If you like writers, you’ll love Porkpie. Every couple of months, we serve up a handful of writers reading new works, all for a mere five dollars.
The next seating is Thursday, June 4th at 7pm at The Company House in Halifax. Tara Thorne and I co-produce and -present this sucker, and we are very excited about the line up for this one:
Sue Goyette (amazing poet and writer and teacher and all round good egg), Charles Crosby (author of extremely ribald and entertaining book, Backspin. One of my favourites of last year), Jackie Torrens, writer of astonishing depth and humour and pathos, plus, comedic actor extraordinaire, Jessica Marsh, stalwart of the old-school Blowhard reading series, plus massage therapist to the stars. Oh, and I’ll read, too. We were chasing a fifth, but he’s not going to work out for this time, so I’ll step into the breach.
For god’s sake, don’t miss it.
There was a moment during our retreat to Morden. We were gathered outside, near the picnic table. It was Friday night… or Saturday maybe? God, it’s blurred together already. In any event, the Nova Scotian members of The Common were all there—Sean, Sue, Ryan, Sarah and Carsten. Sarah had something to say, she insisted we all get our drinks. We did. She proposed a toast, holding out her Carlsberg (of all things). She said, “it’s so awesome that this writing group has turned in to five such awesome friendships.” We clinked our drinks, and then she said, “damn it, I practised that in my head, and it did NOT have two awesomes in it.”
It was appropriate though. The retreat had way more than two awesomes in it. First of all, she’s right… it is awesome, the awesome friendships that have grown out of that writing group. We have such interesting discussions, and take the piss out of each other so naturally. We are so well balanced, the right blend of hilarity and sincerity in all we do and say to each other. We can all live in a two-bedroom cottage for two and a half days and still like each other at the end of it.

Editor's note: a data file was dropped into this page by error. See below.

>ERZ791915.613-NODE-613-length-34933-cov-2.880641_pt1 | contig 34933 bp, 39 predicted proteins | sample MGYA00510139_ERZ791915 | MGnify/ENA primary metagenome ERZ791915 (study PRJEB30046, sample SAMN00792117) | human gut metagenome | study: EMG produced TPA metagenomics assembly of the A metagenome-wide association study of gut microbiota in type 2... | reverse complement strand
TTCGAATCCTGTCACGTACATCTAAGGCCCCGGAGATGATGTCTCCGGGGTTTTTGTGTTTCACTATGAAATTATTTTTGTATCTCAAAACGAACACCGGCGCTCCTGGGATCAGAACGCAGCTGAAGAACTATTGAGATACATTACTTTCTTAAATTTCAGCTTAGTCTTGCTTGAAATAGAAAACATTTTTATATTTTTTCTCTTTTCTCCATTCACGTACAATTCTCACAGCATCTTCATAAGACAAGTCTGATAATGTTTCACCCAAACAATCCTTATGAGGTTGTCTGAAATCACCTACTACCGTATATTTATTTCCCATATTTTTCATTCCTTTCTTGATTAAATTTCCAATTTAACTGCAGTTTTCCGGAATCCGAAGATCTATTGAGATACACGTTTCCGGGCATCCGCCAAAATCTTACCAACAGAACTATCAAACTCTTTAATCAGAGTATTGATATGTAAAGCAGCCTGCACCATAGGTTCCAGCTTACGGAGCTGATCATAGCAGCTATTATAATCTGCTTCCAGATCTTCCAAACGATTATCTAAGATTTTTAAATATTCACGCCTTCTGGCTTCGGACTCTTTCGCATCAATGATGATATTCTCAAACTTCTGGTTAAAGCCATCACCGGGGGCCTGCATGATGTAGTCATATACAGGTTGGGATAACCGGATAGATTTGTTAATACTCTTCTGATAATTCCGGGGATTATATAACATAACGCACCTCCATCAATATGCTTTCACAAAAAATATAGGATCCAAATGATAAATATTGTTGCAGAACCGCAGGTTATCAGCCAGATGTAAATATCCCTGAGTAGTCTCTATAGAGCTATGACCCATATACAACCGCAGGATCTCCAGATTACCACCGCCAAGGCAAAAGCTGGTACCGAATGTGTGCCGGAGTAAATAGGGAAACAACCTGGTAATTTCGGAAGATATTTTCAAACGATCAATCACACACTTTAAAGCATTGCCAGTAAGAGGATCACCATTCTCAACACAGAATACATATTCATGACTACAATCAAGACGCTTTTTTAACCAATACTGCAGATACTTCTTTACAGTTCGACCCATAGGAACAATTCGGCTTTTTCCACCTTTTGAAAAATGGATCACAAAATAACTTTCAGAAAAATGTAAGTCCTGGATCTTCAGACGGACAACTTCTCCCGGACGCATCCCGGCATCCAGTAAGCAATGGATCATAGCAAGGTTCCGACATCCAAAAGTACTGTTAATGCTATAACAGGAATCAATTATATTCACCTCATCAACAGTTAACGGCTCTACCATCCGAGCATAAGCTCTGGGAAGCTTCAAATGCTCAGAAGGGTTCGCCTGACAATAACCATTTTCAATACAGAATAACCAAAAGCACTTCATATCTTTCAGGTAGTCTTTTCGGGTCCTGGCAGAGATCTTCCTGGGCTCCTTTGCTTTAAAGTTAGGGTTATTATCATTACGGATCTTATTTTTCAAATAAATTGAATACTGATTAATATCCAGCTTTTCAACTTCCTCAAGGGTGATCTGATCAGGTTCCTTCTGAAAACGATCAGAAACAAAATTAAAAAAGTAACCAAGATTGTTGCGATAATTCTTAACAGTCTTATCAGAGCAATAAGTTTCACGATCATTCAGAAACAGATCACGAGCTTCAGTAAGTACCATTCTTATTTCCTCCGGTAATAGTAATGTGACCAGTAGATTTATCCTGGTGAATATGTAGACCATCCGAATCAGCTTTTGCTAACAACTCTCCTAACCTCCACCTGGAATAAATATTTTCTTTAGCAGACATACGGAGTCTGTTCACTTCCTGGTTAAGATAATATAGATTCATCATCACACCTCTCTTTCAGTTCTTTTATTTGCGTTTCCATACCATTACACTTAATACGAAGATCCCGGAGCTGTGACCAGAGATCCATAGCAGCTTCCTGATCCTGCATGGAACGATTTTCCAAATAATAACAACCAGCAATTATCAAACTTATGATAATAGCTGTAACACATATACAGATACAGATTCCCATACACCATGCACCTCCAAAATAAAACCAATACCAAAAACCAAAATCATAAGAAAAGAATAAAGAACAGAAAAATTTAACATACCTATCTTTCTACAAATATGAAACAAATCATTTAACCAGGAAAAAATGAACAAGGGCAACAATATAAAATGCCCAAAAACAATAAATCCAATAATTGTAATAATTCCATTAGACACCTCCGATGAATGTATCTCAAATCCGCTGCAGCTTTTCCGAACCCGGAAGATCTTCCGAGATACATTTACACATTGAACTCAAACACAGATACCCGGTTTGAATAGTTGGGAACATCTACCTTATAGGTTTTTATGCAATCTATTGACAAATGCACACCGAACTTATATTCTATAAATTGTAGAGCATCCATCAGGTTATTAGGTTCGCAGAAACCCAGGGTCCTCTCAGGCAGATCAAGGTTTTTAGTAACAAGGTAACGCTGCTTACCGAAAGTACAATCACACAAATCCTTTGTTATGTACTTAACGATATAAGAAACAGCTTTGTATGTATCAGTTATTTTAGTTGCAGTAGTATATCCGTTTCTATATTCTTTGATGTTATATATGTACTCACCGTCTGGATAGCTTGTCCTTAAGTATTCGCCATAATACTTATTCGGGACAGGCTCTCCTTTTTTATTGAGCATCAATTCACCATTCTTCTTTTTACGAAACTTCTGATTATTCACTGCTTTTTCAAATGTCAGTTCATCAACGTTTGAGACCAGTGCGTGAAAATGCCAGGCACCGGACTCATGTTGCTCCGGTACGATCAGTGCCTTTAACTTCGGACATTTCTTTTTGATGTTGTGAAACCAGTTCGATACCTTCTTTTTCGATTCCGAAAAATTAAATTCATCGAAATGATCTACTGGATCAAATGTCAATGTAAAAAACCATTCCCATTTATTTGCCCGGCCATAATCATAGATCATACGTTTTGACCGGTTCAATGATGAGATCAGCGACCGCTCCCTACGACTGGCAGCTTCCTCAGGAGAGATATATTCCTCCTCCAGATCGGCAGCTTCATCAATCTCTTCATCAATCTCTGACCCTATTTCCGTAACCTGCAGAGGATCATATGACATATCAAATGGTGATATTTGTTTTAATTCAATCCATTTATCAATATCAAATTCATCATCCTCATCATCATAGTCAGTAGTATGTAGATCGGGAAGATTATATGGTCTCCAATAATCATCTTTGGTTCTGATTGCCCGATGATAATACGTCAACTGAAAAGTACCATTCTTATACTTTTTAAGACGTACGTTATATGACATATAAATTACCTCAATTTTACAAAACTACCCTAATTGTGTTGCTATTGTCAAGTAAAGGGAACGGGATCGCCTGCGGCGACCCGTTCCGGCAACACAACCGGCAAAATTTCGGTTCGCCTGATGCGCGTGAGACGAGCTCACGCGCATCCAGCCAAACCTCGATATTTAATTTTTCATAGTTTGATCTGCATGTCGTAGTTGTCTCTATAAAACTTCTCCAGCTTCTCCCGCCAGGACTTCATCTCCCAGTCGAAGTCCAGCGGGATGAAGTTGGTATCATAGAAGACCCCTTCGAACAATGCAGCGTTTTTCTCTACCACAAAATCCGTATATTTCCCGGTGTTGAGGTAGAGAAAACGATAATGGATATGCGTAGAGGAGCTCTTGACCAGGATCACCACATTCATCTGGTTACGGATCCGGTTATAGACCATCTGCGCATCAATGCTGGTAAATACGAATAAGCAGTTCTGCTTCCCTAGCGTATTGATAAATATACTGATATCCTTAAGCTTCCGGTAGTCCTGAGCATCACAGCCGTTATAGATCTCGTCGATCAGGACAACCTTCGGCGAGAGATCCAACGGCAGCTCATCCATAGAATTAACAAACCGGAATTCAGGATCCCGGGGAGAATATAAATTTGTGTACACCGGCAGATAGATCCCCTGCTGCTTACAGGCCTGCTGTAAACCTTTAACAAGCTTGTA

So that’s a lot of the awesome. Then there’s the beauty of Morden. This was my first stay by the Bay of Fundy, and it was incredible. The way the sunlight slanted across from New Brunswick, the rocky rocky shore… how many millions of years till it’s a sandy beach, I wondered as I picked my way along it, wishing I could take every single rock home. The incredible verdant freshness, the rolling hills. The lightning show to which we were treated on Saturday night; the way it rained with wild abandon.
And then the writing. I’m not sure most of The Common got actual work done, but I sure did. Pages and pages and pages about Dacey Brown, the female singer songwriter in Fallsy Downsies, the lone wolf who’s lost her voice, but thinks she might find it if she hops a ride with Evan Cornfield and Lansing Meadows. Plus, a section that’d been missing, a section that connects the night that Lansing and Evan meet, and the roadtrip that takes them to Antigonish together.
Plus, with a little help from my friends, I figured out the ribald game at the heart of the novel. All in all, an awesome, awesome weekend.
Good god, the busy-ness lately. And not with anything particularly riveting. In fact, I’m not sure that I could tell you what, exactly has been occupying my time lately. But I have that hunted dog feeling, that feeling of the world and all its demands nipping at my heels, relentless. Which is hilarious, because compared to a lot of people I know, I have few duties. Work, meals, groceries, the odd workout, the occasional conversation with my husband. So what has me on the run? Who knows? Monkey mind, maybe.
I mean, sure, I’m editing a book, and jurying a competition, and it’s the inaugural Atlantic Ink Festival…but beyond that, not much on the go.